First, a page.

What is birth control?
Birth control is also known as contraceptives and is referred to as any action, both natural or through the use of medicine, or equipment that is used to prevent pregnancy. There are different birth control methods available for use. The choice of contraceptive to use should be made by you and your healthcare professional.
How does birth control work?
The different Birth control methods prevent pregnancy in different ways including:
- Preventing the release of eggs from the ovaries
- Modifying the lining of the tissue in the uterus to prevent implantation of the fertilized.
- Forming a barrier that prevents sperm from reaching the egg
- Killing the sperm
- Modifying the cervical mucus so that it prevents the sperm from moving into the uterus
Types of birth control
The different types of contraceptives are further explained in the different sections. Click on them to take you to where you can read about each of them in details.
- Abstinence: This is when you do not have sex.
- Natural family planning
Oestrogen and progestogen are both female hormones that are usually produced naturally by the ovaries. you have a higher than normal levels of these hormones, your ovaries do not release eggs which means fertilization does not occur. Progestogen also modifies the cervical mucus in such a way that it becomes thick and sticky, which makes it harder for the sperm to get to uterus.
They can also be made synthetically and used as contraceptives. When Hormonal contraception could contain the synthetic versions of both an oestrogen and a progestogen (combined hormonal contraception) or progestogen alone (progestogen-only contraception).
- Oral contraceptives (birth control pills)
- Birth control implant
- Injections (Birth control shot)
- Birth control patch
- Intrauterine system (IUS)
- Male condom
- Female condom
- Diaphragm or cervical cap
- Vaginal ring
- Intrauterine device (IUD) is a non hormonal intrauterine systems
Permanent Contraceptive methods
- Tubal ligation or tubal occlusion (“tying the tubes”)
- Tubal sterilization Essure system
Unreliable methods of birth control:
- Withdrawal before ejaculation
- Sex while menstruation
- Standing up as soon as you finish having sex
- Douching after sex
Birth Control Effectiveness
When healthcare professional talk about the effectiveness of birth control, they typically talk about the rates when used in the way it should (perfectly or ideally) and designed to be used or the normal way people are more likely to use it (typically). As humans are not perfect, the typical way takes that into account.
Birth control effectiveness depends on the type you are using and how correctly you use it. To be as effective as possible, you need to follow the instructions properly. No contraceptive is 100% reliable but some contraceptive methods are more effective than others. Some methods e.g. implants do not require you to do anything else hence maybe more effective as there is “no user failure”. Visit our page about contraceptive effectiveness for more information.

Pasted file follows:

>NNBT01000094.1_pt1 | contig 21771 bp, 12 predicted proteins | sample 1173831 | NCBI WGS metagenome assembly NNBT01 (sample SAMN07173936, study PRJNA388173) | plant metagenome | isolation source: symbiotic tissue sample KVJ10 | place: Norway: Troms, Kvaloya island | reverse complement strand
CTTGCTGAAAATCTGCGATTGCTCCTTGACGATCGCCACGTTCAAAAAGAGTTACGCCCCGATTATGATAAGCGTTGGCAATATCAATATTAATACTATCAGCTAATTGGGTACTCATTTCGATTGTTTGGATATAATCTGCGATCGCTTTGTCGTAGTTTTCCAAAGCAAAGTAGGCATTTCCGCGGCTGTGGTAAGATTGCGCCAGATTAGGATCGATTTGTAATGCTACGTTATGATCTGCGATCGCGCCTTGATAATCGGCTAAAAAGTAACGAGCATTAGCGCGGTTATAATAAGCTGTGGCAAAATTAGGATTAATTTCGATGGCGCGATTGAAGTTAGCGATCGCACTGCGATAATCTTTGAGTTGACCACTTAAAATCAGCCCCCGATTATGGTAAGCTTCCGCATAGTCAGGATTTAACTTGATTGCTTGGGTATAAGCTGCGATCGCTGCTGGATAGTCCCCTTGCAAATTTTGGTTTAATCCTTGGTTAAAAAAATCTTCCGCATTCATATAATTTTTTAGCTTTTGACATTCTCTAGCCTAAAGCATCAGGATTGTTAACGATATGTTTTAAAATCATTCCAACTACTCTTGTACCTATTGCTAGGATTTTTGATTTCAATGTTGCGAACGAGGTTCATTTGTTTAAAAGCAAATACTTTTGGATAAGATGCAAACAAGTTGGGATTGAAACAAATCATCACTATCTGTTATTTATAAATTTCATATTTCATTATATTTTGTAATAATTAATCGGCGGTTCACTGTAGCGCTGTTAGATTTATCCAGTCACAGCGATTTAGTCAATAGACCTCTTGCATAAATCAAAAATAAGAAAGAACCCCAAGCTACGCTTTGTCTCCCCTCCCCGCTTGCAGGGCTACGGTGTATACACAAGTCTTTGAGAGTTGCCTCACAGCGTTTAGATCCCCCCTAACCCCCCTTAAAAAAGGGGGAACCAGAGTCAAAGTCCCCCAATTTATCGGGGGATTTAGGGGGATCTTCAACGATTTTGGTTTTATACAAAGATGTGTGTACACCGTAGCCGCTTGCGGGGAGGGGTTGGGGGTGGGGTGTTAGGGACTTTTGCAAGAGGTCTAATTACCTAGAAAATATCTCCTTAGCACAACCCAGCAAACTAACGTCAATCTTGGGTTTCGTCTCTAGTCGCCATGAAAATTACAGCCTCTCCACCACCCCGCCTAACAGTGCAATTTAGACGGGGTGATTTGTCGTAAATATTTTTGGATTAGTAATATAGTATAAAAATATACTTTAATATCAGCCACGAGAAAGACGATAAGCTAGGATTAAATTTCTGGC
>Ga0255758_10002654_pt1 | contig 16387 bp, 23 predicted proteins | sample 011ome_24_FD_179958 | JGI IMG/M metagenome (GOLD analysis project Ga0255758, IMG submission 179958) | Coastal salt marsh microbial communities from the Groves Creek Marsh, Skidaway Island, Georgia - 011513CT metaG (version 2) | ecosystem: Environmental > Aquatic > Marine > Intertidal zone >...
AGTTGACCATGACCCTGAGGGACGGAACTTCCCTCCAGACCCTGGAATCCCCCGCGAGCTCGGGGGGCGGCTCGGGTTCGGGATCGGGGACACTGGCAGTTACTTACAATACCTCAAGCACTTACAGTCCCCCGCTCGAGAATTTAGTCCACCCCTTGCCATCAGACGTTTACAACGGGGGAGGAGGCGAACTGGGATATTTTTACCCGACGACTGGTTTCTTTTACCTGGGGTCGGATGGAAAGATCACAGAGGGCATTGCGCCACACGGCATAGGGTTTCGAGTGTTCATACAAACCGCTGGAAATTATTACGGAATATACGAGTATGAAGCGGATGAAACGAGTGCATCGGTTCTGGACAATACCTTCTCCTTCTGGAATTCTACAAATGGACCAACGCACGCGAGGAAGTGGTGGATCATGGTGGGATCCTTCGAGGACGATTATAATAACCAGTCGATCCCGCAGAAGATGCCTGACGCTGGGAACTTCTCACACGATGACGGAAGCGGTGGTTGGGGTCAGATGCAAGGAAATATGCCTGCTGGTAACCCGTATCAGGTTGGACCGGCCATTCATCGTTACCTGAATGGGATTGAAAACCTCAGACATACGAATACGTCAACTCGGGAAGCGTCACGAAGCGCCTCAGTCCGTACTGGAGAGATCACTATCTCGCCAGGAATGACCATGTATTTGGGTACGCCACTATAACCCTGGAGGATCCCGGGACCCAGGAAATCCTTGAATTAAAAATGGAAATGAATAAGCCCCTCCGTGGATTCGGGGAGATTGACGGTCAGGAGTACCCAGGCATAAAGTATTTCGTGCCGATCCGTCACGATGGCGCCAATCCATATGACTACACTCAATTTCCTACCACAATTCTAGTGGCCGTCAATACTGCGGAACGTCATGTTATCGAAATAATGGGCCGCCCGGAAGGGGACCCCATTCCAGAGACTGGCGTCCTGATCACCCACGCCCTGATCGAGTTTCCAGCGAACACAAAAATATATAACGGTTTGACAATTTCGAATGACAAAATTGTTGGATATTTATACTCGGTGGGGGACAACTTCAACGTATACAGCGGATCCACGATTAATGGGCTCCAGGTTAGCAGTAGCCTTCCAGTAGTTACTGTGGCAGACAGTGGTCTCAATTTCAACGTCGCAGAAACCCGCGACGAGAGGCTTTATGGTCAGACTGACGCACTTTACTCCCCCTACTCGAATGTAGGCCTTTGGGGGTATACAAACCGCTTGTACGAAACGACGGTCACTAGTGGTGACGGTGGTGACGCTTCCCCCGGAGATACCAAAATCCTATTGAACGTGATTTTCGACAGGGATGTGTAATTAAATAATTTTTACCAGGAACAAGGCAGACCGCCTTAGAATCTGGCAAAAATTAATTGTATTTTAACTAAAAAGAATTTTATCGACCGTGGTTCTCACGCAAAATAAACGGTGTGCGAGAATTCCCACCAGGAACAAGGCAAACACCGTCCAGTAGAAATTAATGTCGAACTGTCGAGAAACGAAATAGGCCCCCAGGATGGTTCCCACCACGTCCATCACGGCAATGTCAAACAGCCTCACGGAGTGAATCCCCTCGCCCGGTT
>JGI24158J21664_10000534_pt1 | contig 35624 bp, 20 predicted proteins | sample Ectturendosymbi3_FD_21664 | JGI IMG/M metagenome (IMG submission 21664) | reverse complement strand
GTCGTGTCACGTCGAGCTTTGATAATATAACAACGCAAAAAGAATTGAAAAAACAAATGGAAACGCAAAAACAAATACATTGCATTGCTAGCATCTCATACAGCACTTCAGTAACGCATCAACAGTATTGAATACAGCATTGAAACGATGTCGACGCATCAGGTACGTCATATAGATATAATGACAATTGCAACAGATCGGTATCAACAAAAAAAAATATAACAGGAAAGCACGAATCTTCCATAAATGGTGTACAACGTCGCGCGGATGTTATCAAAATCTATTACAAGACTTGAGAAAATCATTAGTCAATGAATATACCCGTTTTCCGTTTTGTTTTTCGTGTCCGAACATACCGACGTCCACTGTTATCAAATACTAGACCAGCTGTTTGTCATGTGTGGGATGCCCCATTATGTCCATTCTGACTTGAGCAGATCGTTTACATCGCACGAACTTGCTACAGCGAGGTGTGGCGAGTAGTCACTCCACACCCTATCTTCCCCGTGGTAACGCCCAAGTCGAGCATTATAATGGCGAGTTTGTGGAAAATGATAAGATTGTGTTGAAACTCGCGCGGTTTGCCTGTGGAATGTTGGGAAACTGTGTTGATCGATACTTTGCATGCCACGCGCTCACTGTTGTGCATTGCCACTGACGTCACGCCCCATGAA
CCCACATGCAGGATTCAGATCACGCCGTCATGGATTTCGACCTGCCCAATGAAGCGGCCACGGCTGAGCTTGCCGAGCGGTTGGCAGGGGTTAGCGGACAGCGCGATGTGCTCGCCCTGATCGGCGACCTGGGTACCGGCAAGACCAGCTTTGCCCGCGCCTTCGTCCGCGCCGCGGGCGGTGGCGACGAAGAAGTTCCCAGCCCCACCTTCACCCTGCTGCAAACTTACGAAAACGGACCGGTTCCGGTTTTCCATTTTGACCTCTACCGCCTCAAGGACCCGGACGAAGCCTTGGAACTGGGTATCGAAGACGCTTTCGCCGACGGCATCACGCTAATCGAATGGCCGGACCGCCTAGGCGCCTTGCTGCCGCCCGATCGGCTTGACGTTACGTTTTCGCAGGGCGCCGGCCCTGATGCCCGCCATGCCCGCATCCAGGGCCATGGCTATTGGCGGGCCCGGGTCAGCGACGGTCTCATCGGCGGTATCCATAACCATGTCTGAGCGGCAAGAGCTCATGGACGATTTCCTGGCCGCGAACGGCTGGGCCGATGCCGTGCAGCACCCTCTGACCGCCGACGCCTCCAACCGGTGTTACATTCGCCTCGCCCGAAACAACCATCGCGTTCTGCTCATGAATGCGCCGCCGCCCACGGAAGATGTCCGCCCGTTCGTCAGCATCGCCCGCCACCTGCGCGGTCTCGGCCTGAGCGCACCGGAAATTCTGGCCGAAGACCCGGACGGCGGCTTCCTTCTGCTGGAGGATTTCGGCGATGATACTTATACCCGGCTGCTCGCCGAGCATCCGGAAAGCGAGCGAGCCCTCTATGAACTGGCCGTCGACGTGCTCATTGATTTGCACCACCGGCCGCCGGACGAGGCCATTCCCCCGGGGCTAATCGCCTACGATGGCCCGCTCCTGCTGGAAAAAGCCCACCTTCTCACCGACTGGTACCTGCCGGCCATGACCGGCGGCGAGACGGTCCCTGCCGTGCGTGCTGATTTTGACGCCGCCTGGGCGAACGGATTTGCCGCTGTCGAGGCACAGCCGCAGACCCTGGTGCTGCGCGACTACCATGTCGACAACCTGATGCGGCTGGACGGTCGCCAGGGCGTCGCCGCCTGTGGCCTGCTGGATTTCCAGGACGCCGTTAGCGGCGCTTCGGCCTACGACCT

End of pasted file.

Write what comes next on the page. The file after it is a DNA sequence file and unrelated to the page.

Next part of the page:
Side effects of Birth Control (Contraceptives)
Contraceptives particularly the hormonal contraceptives have side effects. The side effects of each contraceptive can be found in their various sections. Barrier methods have fewer side effects as compared to the hormonal methods of preventing pregnancy.
Birth Control interactions
Drug interactions occur when you take two or more medicines at the same time as one medicine may affect the other. Contraceptives especially hormonal contraceptives may stop working as they should while taking it with some medicines. Sometimes, hormonal contraceptives alter the effect of other medicines. You may be advised to use alternative contraceptive (such as condoms) or take your contraception in a different way to the way you usually take it while on such medicines.
Where to get Contraceptives in Nigeria
Marie stopes has clinics in Benin, Lagos and Abuja where they offer a good range of contraceptives’ can visit their websites and also contact them for your contraceptive needs.
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About the author
Nwasom is a pharmacy graduate and a pharmacist currently practising in the United Kingdom. I have great experience communicating with patients and their family as gained through working as a pharmacist in both the hospital and community pharmacy sector. I love writing so it was a natural thing to try and pass medical and health information on through writing.